Once there, the mountains of Guatemala had another lesson for them. That volcanic rock just below the surface was nothing like the clay soil of Niagara farms.

“We encountered such hard, volcanic rock that the drill bit couldn’t even penetrate that rock,” van der Zalm said.

By this time people in the Niagara Region were learning about what the van der Zalms were doing, beginning with other Catholic teachers who saw a religion teacher on fire to serve the poor in a concrete, practical way. Fundraising got a little easier and eventually there was $1.4 million for a bigger and better used drilling rig.

After 2004, things fell into a pattern. Van der Zalm would take an unpaid leave each spring semester. By this time five kids were driving down to Guatemala in the drilling convoy. They lived in tents in Guatemala. The kids did their homework in the mornings and helped with the work in the afternoons.

The Precious Bloods have been watching from afar and like what they see.

“He’s certainly made a tremendous contribution to the poor there in Guatemala,” said Br. Anthony Canterucci, who worked with the van der Zalms in Tanzania. “We’re very happy and proud of their accomplishments.”

The van der Zalms spend a lot of time building relationships with the villagers.

“We don’t go to the community and say, ‘You need water.’ The community comes to us and says, ‘Please, can you help us with water,’ ” he said.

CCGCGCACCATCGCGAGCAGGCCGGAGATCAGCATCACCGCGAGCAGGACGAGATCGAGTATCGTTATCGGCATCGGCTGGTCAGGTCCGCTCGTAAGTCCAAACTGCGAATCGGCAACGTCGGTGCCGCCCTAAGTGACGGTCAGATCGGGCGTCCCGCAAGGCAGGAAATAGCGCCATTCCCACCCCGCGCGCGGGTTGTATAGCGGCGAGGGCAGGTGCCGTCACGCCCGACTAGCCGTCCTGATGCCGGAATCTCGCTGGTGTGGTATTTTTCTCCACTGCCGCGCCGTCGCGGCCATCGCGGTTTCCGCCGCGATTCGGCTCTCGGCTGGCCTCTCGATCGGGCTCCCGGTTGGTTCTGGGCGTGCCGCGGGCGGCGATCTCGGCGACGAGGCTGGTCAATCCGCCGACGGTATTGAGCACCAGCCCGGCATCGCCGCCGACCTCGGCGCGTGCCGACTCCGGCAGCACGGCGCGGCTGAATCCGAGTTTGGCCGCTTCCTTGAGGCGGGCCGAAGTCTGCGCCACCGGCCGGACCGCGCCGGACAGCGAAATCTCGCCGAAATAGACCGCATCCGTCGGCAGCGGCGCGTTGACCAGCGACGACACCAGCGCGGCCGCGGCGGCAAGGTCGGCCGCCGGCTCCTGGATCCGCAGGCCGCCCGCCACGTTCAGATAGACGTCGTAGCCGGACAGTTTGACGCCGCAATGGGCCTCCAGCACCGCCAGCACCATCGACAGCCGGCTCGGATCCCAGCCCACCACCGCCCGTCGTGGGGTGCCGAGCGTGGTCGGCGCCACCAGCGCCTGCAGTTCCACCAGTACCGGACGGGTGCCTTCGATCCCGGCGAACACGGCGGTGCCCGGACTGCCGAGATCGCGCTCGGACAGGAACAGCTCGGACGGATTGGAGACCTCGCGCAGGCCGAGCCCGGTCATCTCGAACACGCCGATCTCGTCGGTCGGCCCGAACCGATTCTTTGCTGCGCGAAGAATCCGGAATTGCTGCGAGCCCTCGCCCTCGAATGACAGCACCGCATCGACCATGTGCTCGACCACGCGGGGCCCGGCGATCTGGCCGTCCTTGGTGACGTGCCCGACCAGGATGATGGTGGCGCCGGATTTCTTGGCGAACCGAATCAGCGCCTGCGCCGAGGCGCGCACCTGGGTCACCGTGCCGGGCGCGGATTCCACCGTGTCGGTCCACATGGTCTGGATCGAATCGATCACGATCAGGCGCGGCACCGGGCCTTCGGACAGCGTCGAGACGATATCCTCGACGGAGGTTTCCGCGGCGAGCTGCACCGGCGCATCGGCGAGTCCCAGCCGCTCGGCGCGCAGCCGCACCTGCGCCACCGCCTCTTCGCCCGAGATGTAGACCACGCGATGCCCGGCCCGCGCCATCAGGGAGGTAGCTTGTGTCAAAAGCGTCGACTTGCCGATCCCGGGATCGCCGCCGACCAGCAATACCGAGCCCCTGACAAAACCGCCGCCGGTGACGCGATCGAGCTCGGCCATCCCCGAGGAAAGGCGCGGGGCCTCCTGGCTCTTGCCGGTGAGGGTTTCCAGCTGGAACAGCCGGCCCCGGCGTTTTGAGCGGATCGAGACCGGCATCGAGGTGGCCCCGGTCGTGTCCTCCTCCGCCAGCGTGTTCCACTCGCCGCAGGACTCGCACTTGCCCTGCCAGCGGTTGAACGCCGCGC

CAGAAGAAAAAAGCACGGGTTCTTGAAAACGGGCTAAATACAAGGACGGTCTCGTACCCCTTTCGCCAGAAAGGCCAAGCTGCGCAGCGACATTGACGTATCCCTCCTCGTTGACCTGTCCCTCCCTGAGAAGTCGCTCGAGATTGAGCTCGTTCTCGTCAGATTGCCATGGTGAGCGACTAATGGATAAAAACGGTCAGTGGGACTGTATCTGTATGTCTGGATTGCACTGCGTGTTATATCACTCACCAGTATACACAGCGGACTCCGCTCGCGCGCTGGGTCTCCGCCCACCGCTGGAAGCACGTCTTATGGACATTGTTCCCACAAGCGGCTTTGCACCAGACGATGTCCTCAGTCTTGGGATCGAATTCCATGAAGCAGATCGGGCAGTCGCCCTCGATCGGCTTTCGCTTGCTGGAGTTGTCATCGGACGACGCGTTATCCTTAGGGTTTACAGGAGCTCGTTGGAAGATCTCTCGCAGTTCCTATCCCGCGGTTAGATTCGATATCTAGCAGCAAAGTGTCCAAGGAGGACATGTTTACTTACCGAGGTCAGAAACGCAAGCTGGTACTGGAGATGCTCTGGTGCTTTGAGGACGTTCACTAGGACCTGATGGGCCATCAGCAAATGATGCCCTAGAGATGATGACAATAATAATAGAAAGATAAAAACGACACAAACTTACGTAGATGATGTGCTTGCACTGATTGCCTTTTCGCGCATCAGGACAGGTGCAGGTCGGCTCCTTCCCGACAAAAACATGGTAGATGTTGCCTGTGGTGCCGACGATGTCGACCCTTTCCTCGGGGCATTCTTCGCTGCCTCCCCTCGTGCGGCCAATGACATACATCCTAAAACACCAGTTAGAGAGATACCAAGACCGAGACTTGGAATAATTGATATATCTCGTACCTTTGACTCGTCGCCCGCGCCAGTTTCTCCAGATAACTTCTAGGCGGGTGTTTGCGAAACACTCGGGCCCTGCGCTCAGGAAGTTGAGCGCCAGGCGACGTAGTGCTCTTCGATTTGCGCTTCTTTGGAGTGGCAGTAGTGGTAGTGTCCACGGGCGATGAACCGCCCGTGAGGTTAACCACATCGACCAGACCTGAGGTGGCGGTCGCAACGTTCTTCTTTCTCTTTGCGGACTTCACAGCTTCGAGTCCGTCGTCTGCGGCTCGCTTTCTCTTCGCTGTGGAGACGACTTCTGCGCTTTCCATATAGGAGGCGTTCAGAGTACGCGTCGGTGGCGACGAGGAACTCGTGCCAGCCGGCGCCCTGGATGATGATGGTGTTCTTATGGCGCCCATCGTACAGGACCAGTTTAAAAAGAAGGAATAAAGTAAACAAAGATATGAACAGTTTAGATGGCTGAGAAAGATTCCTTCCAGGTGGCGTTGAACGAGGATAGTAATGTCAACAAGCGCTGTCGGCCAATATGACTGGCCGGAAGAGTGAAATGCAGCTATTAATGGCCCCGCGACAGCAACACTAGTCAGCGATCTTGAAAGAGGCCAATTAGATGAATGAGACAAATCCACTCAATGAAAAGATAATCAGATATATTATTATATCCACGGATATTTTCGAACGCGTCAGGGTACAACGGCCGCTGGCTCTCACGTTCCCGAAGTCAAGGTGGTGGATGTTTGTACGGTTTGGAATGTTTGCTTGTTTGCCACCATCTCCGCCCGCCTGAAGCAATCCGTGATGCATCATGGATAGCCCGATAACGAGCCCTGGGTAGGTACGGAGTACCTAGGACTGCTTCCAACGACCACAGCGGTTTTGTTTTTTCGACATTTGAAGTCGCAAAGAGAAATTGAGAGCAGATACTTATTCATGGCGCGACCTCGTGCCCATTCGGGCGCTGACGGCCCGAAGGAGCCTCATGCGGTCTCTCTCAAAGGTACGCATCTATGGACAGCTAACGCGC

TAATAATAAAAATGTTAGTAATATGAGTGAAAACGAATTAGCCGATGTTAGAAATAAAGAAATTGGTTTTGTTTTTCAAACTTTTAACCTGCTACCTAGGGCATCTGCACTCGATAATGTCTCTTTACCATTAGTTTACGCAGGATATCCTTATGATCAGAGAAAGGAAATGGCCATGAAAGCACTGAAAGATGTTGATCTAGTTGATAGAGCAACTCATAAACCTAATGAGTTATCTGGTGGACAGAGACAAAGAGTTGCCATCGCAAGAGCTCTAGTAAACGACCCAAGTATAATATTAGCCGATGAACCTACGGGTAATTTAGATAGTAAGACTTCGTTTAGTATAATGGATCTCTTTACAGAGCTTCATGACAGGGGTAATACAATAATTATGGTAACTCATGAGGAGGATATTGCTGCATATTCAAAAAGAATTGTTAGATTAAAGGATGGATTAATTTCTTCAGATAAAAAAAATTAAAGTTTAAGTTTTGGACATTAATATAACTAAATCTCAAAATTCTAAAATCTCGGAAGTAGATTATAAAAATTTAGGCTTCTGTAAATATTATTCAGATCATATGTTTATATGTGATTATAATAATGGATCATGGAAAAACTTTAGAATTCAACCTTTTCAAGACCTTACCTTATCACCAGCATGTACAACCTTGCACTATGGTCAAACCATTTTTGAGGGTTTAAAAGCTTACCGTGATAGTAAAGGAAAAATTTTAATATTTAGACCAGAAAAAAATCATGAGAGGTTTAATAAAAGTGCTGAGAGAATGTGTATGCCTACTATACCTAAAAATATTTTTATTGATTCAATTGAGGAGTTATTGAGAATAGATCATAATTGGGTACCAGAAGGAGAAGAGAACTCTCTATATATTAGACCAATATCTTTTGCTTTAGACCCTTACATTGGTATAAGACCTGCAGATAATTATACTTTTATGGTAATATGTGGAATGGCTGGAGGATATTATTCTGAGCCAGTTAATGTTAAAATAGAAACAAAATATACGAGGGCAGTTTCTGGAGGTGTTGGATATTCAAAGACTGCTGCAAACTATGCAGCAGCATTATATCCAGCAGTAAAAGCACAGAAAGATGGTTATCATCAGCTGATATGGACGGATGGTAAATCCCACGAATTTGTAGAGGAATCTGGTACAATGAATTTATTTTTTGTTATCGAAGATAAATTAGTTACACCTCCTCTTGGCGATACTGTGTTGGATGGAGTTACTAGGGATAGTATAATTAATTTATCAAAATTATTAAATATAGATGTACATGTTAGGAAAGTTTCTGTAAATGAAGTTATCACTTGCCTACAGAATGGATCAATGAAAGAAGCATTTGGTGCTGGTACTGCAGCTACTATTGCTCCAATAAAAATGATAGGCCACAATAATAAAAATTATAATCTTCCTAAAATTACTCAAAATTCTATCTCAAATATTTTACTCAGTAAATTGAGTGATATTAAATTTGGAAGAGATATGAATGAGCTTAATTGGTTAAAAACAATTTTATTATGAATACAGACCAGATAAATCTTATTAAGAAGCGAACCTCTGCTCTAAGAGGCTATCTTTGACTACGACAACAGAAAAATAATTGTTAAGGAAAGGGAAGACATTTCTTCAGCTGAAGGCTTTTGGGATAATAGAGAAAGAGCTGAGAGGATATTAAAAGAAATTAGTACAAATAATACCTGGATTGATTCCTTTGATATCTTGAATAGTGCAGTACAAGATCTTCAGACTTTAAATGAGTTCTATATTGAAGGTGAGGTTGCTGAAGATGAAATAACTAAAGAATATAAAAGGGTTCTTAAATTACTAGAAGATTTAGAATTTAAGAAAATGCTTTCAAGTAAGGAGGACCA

The villages elect their own water committees to oversee the project and maintain the well after the van der Zalms leave. The village sends men to help with digging and other manual labour. The women feed van der Zalm, who runs the drilling rig, usually with the chicken they themselves can only afford to eat once a month.

“Every day for lunch I had meat. I’m humbled to the core,” he said. “It’s the poor who taught me what it is to give. They give from their nothing.”

Wells for Hope projects go beyond just drilling a well. Trenches are dug and pipe laid to the front door of every house in the village.

“We want to break the chains of hauling water that the women are enslaved to all their lives,” van der Zalm said.

Once women are freed from hauling water, they have the time and energy to contribute to the household income in other ways. The year-round source of water also means campesino families eat better. Having water available to irrigate a garden means a year-round supply of vegetables, where before farmers were tied to an unreliable cycle of rain and drought.